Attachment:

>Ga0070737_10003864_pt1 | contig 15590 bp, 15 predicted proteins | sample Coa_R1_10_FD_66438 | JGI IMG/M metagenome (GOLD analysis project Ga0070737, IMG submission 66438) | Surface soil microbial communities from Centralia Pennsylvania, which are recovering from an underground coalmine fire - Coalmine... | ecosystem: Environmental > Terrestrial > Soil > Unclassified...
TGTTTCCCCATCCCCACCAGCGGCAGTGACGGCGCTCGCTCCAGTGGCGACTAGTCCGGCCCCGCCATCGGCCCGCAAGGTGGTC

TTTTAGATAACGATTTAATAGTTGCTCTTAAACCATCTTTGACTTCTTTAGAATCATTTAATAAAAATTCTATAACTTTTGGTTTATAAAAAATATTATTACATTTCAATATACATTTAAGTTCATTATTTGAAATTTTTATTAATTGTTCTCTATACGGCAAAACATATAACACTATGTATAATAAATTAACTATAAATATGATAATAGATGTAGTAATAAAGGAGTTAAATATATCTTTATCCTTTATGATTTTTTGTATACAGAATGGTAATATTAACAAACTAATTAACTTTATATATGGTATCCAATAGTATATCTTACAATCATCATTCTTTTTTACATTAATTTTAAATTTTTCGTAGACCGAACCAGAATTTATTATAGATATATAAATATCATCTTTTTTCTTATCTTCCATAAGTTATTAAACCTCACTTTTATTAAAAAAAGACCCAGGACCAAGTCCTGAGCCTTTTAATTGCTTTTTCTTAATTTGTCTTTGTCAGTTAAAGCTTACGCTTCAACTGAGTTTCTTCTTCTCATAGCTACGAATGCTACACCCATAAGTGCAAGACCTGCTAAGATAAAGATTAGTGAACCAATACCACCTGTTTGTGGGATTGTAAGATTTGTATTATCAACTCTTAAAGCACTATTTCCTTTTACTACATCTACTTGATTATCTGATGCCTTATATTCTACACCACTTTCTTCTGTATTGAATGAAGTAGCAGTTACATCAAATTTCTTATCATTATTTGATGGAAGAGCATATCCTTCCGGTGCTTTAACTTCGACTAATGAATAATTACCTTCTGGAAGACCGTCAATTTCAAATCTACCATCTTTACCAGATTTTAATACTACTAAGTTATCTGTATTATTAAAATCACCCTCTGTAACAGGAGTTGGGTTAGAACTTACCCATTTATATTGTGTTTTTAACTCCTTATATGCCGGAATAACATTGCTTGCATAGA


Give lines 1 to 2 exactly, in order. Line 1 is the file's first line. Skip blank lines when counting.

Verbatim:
>Ga0070737_10003864_pt1 | contig 15590 bp, 15 predicted proteins | sample Coa_R1_10_FD_66438 | JGI IMG/M metagenome (GOLD analysis project Ga0070737, IMG submission 66438) | Surface soil microbial communities from Centralia Pennsylvania, which are recovering from an underground coalmine fire - Coalmine... | ecosystem: Environmental > Terrestrial > Soil > Unclassified...
TGTTTCCCCATCCCCACCAGCGGCAGTGACGGCGCTCGCTCCAGTGGCGACTAGTCCGGCCCCGCCATCGGCCCGCAAGGTGGTC